Screenshots and Commentary
- This post is a first; I’ve never written about World of Warcraft before in any official capacity here previously, and I note that I’m not a skilled or experienced player in any capacity. I’ll reminisce on my experiences of old in a series of later posts, but my first return to Azeroth in eleven years saw me return to Elwynn Forest and Goldshire. Originally, I had rolled a Gnome mage, but because of its location, my friends suggested I make Goldshire my home so it was easier to party up. Goldshire is a bit of a hub for players, and it was fun to see all of the other players with their fancy gear here.
- I begin my journey without heirlooms, and therefore, sport a much more modest appearance. Returning to Elwynn Forest and its familiar quests brought back memories of a much simpler time, and immediately upon returning, I set off to find a lost necklace and sort out a challenge two lovers were facing. The starting quests haven’t changed and add a great deal of immersion into the world-building: players begin their journey helping out the people living in their areas, and as word of their deeds gets out, reputation improves, bringing more exciting quests and favours along the way.
- Out of the gates, besides being thoroughly impressed with the water effects, I found myself a little confused: in the World of Warcraft I remember, when I first rolled a mage, I distinctly remember starting out with the Fireball spell, a staple that does direct damage and damage over time (DoT). By comparison, World of Warcraft presently opens players with Frost Bolt, a spell that does less damage compared to a Fireball of a similar level, but reduces enemy movement speed by half.
- It turns out that, rather than buying spells from the mage trainer, spells are now automatically learned as one increases in level. I’ve heard that World of Warcraft has reduced the grind considerably in recent years, and in Battle for Azeroth, the current expansion, one can easily reach level twenty in about four to six hours depending on how quickly they go through quests. In Wrath of the Lich King, I remember it took upwards of about two to three weeks for me to reach level twenty, averaging about thirty minutes per evening on weeknights. One of the reasons behind this is that Flight Masters are now much more common than they had been before: where before, I was running around between destinations on foot, I could now fly.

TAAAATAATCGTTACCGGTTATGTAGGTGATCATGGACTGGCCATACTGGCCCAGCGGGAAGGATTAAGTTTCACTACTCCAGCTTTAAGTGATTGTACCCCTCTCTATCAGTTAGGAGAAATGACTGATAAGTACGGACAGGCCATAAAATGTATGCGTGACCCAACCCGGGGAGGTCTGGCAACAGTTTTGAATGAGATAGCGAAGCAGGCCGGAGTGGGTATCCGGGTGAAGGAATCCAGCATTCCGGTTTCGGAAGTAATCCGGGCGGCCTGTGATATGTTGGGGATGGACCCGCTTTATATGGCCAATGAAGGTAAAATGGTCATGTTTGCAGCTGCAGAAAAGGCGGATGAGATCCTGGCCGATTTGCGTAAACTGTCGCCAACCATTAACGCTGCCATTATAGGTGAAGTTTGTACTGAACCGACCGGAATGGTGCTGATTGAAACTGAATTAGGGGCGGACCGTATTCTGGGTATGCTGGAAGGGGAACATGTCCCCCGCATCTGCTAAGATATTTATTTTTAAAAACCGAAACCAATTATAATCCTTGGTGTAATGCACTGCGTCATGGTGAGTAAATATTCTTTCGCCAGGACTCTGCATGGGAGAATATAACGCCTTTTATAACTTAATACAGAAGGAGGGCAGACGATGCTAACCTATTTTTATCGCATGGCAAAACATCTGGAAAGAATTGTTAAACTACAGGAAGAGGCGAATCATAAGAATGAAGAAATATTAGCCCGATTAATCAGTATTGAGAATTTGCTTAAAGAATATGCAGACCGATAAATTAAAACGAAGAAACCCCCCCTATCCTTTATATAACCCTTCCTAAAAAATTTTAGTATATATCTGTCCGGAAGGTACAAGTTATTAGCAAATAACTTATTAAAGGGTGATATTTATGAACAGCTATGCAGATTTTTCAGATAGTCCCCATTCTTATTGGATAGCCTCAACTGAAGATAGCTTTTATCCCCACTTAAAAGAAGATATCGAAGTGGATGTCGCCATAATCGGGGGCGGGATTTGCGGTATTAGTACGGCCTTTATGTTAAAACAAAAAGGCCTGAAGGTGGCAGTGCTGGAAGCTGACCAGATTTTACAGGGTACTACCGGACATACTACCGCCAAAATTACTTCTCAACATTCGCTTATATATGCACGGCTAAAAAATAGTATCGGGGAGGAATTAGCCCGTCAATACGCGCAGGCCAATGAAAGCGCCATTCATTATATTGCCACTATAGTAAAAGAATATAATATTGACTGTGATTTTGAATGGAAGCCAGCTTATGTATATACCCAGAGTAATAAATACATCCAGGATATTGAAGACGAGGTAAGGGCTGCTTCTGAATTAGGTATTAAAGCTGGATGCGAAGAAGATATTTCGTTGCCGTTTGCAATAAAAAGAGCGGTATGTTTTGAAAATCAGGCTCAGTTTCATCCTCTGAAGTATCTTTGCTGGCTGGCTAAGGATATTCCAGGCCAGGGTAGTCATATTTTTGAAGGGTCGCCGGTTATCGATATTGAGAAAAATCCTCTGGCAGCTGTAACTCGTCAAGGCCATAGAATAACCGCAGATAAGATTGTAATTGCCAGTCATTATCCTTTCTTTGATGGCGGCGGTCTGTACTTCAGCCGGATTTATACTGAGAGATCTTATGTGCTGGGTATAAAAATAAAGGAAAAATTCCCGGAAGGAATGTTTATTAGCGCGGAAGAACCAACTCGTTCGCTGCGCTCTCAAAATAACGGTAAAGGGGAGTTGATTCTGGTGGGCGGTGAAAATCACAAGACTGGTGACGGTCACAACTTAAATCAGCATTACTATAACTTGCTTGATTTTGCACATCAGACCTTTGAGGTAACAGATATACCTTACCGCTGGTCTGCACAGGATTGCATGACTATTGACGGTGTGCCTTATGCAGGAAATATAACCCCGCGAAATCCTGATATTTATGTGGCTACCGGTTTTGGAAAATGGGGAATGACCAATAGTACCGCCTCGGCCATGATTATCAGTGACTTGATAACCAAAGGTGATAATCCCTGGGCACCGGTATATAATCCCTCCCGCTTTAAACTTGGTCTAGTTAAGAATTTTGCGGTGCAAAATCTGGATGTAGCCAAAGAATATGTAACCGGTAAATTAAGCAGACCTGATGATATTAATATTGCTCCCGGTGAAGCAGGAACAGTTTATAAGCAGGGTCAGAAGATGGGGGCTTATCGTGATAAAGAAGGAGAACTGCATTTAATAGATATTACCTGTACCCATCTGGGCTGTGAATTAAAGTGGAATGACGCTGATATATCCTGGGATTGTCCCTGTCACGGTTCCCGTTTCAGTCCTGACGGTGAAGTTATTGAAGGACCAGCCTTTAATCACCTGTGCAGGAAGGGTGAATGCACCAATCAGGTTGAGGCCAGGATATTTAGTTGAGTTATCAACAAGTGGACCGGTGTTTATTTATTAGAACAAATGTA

- Because of my schedule, evenings are when I find the time to play World of Warcraft, and so, all of my pictures of Elwynn Forest in this post are set under the evening skies. My favourite parts of Elwynn Forest are found near the lakes and the rivers separating the different areas, which have a familiar beauty. It took me about an hour and a half to reach level thirteen, after which I had unlocked a quest that would send me to Westfall.
- Westfall is adjacent to Elwynn Forest and in earlier expansions, is an expanse of arid wheat-covered plains set under a faded blue sky. Since the events of Cataclysm, there’s a vortex of energy in the middle of the map now that certainly wasn’t there before. I remember the area for being covered with swarms of Defias crooks, and spent a bit of time levelling here with one of my friends, who rolled a Night Elf rogue. The Deadmines can be found in Westdall, and I will be returning in a later post to write about my experiences in soloing it.